When My World Stopped Turning
By Michelle Alexander
I can pick a time in my life when I felt as though the world had stopped turning. When time seemed to slow down to the point of hearing my own heart beat, loud and clear as if it were a base drum methodically beating inside of my ear. Then the feeling of panic as mentally I realized that the world had not stopped, however I was faced with the reality that it was not a nightmare but my life that had drastically and unexpectedly changed course.
In this moment of time, nothing else seemed to exist. My eyesight failed me as a full picture began to decrease to the size of a penny. I was looking through a long tunnel with no light except that which shined at the opposite end, luring me back to the reality I once knew.
This time came with my third child, my only daughter, and the most exhausting challenge to everything I thought I knew about being a mother. After having two healthy boys, I was looking forward to finding out if I was finally going to get a girl or if my husband was going to get a boy after having two healthy girls. Yes, this baby was the tiebreaker, our first child together. The most popular topic about this child was if the estrogen would outweigh the testosterone or vice versa. Our home was nearly in a constant state of wonder as to which sex would have majority.
The day had finally arrived for us to have the chance to find out; December 7th, 2000, a day that has burnt its memory into my mind like the branding of a cow with a red-hot iron. My husband and I arrived at the hospital for our ultrasound, the sneak peak at the life that was growing inside of me. I felt thrilled, anxious, and as if I was on top of the world. I had found my soul mate, the love of my life, and together we were having a child. My life could not have been more perfect.
I lay down on the hospital bed and revealed the home of my unborn child and smiled with confidence that I was ready to see this life. The technician squeezed warm gel onto my stomach, and as the computer mouse type device made contact with the gel and my skin, there she was–my daughter, my beautiful little girl.
We starred in awe at the fuzzy, abstract pictures of arms and legs and finally her head. The excitement increased one hundred fold as we fell more in love with each other and our child.
We were so lost in the incredible view that we were unaware of the amount of time and pictures that were taken. When our time of seeing our child was done, we were asked to return to the doctor’s office, and with not a worry in the world, we headed straight there.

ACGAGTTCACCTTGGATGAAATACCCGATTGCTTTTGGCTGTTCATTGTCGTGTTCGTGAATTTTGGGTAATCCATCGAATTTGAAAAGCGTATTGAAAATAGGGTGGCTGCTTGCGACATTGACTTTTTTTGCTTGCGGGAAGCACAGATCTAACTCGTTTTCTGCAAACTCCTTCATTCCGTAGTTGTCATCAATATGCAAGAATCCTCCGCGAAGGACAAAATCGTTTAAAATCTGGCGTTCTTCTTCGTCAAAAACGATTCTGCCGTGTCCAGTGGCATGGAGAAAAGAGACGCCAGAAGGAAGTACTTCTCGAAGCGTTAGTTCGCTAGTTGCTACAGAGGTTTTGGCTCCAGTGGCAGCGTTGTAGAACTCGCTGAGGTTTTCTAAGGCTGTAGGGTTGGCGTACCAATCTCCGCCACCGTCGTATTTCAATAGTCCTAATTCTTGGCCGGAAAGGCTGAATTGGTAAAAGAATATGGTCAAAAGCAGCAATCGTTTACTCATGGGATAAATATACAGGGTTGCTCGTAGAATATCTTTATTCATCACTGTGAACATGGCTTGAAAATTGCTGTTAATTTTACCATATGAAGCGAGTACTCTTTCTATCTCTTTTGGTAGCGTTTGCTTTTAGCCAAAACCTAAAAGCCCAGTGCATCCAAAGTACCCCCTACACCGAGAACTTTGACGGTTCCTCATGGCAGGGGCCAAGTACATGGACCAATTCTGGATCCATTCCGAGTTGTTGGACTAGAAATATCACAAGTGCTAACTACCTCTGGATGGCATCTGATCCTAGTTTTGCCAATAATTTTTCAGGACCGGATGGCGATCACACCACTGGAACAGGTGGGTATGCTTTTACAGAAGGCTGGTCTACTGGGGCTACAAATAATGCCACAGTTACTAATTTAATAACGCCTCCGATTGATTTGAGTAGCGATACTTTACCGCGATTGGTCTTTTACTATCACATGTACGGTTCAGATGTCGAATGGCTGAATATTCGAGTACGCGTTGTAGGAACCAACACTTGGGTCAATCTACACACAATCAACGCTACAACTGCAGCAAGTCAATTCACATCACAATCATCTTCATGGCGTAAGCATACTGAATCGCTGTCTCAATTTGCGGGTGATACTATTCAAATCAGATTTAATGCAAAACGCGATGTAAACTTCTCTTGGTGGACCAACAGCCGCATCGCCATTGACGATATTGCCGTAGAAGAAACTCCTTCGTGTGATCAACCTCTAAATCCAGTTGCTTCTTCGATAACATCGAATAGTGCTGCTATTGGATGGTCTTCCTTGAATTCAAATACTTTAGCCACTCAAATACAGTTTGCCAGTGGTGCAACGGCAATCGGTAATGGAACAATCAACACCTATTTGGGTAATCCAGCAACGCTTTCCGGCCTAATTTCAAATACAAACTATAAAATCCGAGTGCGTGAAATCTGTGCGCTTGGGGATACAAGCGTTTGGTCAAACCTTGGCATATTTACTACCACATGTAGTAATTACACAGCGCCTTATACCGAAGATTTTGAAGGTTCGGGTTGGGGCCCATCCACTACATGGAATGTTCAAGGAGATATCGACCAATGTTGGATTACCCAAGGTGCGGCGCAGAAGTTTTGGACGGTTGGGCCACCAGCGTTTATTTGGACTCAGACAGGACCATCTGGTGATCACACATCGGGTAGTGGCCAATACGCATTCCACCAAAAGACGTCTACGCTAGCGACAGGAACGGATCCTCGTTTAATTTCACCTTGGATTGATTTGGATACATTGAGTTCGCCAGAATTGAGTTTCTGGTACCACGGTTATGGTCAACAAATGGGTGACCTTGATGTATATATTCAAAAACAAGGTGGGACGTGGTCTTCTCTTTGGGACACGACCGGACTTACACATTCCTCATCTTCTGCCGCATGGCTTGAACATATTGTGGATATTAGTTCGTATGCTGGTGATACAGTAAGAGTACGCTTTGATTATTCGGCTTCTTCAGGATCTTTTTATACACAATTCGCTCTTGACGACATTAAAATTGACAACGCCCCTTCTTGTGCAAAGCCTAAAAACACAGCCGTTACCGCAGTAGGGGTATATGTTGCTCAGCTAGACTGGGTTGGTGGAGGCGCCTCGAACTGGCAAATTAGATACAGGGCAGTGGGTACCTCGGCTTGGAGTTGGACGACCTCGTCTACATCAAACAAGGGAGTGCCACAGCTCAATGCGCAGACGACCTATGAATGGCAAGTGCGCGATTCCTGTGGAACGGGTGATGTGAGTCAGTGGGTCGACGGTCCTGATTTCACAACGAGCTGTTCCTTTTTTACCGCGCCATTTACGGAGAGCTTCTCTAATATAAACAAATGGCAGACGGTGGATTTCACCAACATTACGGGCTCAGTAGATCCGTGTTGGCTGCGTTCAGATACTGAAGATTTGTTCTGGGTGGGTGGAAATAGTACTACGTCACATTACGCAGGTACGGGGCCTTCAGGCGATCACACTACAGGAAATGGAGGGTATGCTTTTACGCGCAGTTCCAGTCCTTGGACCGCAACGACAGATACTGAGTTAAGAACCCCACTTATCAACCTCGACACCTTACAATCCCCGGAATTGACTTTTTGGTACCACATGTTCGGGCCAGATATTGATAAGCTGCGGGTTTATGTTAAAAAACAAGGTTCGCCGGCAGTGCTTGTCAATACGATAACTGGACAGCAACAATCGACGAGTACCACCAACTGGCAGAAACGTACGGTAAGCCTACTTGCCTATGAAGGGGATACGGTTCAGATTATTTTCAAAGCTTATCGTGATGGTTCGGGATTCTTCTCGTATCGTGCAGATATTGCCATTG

Sitting in the room we passed light-hearted banter back and forth about how the females now “ruled” the house. As I sat on the end of the examining table, I can recall being able to look out the window to the rooftop of the adjacent building and feeling as though the world was my playground waiting for me.
While waiting I daydreamed of frilly pink dresses, finally the doctor came in. This doctor delivered both of my other children, so we had history together. As she came to the end of the table and stood next to the window, she asked how the ultrasound had gone. Now we had discussed the boy vs. girl dilemma in the house with her, so she was fully aware of our desire to know the sex. “It’s a girl!” I announced with every ounce of excitement that had been building up for the last twenty weeks. The doctor just smiled, sort of. It was more like one of those looks that someone gives you when they are not quite sure how to look at you.
“You didn’t notice that there was anything wrong?” she asked.
At that particular second in time is when my heart started beating in my head as though it had just moved from my chest and made itself at home in my ears. Gravity seemed to disappear along with the view of outside the window, and slowly but surely, the rooftops became mere specks.
My mind was not cooperating; in fact I believe it just stopped altogether. Mentally, I reviewed the pictures of my daughter, trying to pinpoint just what may have been wrong, reveling against what I had just heard. “The baby has hydrocephalus.” She went on to tell us, then informed us that we needed to see a specialist. We were set with an appointment exactly a week later with a prenatal specialist.